Potential downsides of high-yield savings accounts

Here are a few potential disadvantages to consider before you open a high-yield savings account:

  • A high-yield savings account may sometimes be referred to as an investment, but it’s not an investment in the traditional sense of the word. A 3% interest rate may seem generous compared to a .35% rate on a regular savings account, but it’s not the type of investment that will allow you to save for retirement or your child’s college education.
  • You won’t be able to write checks or use an ATM card to access your money. If those things are important to you, the best alternative is an insured money market account, which also offers a higher-than-average interest rate but with a debit card and checks.
  • There may be limitations on how often you can withdraw money from your account, so make sure to check if you think you’ll need to access your funds often.
  • There may be a minimum balance requirement to earn interest or dividends–and in some cases, the rates may be tiered to benefit those with the highest balances.
  • It’s possible that inflation may out-strip your earnings. In a period of high inflation like we experienced in 2022-2023, inflation was significantly higher than the return on a high-yield savings account.

How to use a high-yield savings account

Here are some of the best ways to use a high-yield savings account or a money market account:

  • Create an emergency fund. Both HYSAs and money market accounts are good options for your emergency fund. The money in your account remains liquid and accessible, but you’ll still earn a return on your balance.
  • Save for a major purchase. If you’re saving saving for a financial goal, like a down payment on a house or you know you’ll be needing a new car soon, then opening a HYSA can be a good way to boost your savings with a higher-than-average interest rate. The money will be accessible when you need it.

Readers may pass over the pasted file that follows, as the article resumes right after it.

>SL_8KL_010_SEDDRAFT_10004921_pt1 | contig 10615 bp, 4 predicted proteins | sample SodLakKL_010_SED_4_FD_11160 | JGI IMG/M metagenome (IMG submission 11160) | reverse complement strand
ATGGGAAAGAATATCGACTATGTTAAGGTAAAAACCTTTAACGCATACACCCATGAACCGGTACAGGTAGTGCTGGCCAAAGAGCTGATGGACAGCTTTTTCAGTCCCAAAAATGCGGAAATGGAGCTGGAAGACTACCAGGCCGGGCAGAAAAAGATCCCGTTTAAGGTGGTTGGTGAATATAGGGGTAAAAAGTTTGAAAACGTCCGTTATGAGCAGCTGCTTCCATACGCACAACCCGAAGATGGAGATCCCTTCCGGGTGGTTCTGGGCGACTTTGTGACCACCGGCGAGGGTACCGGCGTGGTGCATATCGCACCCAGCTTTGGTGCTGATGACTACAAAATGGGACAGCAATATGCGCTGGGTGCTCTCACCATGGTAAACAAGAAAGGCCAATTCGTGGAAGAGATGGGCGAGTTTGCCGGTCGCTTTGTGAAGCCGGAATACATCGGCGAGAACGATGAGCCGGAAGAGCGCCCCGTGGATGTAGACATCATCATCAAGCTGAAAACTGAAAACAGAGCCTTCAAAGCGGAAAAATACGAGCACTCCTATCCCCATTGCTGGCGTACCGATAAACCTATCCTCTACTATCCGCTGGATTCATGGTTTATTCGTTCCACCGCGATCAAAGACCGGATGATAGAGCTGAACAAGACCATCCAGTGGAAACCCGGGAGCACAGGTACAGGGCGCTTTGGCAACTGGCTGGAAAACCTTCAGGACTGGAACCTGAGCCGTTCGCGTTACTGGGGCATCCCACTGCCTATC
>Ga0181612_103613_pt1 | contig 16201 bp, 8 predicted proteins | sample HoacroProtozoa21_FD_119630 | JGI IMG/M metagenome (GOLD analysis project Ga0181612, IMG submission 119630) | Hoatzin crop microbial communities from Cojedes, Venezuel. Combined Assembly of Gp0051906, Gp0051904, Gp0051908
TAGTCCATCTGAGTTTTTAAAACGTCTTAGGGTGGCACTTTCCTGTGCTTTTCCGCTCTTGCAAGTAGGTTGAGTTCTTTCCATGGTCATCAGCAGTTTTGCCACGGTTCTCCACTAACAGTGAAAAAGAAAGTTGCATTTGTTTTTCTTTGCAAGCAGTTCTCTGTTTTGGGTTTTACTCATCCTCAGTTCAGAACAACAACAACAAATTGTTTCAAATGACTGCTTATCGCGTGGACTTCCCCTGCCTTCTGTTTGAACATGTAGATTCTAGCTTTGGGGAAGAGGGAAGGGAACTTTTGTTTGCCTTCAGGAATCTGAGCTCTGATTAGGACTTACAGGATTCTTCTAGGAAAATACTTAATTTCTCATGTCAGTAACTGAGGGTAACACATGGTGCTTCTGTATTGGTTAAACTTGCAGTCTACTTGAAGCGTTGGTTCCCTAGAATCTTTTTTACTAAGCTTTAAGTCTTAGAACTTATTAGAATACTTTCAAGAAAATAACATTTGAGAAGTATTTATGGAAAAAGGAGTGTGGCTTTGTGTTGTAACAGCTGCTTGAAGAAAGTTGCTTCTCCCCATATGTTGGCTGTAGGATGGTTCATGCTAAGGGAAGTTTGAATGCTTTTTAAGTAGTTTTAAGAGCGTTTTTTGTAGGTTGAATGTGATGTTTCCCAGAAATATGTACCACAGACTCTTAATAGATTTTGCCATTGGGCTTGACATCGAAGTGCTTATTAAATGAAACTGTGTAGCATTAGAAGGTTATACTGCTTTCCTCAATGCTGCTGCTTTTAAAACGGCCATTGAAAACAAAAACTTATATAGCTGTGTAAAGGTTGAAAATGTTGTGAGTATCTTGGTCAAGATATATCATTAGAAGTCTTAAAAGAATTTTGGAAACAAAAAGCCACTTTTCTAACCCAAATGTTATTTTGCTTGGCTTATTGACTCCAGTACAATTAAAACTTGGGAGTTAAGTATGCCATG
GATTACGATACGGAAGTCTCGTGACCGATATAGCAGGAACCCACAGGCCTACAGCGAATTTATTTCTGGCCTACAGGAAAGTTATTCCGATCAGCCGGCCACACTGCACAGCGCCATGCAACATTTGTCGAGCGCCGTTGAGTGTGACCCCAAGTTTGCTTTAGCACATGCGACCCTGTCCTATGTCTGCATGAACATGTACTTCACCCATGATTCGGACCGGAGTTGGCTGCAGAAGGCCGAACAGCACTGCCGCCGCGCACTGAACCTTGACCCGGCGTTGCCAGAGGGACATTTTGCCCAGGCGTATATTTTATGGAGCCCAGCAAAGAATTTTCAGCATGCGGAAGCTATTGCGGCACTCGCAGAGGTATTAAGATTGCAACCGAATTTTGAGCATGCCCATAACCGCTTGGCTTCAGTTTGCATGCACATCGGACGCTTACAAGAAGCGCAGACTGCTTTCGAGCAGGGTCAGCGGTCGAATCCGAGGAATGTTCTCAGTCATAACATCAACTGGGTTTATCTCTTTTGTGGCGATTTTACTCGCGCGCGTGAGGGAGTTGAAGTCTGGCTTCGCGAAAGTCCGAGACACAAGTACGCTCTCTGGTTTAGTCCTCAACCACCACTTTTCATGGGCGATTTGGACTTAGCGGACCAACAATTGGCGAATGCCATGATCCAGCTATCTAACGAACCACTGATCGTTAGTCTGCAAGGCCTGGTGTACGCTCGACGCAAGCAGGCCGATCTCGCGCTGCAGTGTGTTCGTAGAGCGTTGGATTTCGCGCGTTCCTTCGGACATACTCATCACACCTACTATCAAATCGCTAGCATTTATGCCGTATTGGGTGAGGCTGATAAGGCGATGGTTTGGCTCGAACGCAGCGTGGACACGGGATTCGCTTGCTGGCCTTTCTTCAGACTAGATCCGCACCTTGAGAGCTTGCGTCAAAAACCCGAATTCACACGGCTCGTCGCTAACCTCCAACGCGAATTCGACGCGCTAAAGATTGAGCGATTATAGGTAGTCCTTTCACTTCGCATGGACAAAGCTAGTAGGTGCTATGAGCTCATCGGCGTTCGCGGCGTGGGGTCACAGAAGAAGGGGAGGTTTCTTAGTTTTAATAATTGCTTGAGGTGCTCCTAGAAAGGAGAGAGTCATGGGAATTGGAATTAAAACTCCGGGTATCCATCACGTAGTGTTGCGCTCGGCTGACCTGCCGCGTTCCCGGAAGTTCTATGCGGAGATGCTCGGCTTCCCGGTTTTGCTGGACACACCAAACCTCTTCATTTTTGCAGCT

• Keep retirement funds accessible. If you make annual withdrawals from your 401(k) or IRA, then putting them into a high-yield account may be your best option. The funds will be accessible to you, but still earning some money as they sit in your account.

It’s important to note here that while a high-yield savings account may be referred to as an investment, it’s not in the same category as a stock market portfolio or even a CD. While your money will earn compounding interest or dividends, it’s not enough to help you save for retirement. However, because HYSAs are insured, they do qualify as risk-free investments.

Earn more interest with Addition Financial

Opening a high-yield savings account or a money market account is a risk-free way to increase your savings and makes it easy to create an emergency fund or save for big purchases like a house or a car. The five benefits we’ve listed here illustrate why you don’t need to settle for the comparatively low interest rate of a standard savings account.

Are you looking for a risk-free way to grow your money? Addition Financial is here to help! Click here to learn about our insured money market account and start earning dividends right away.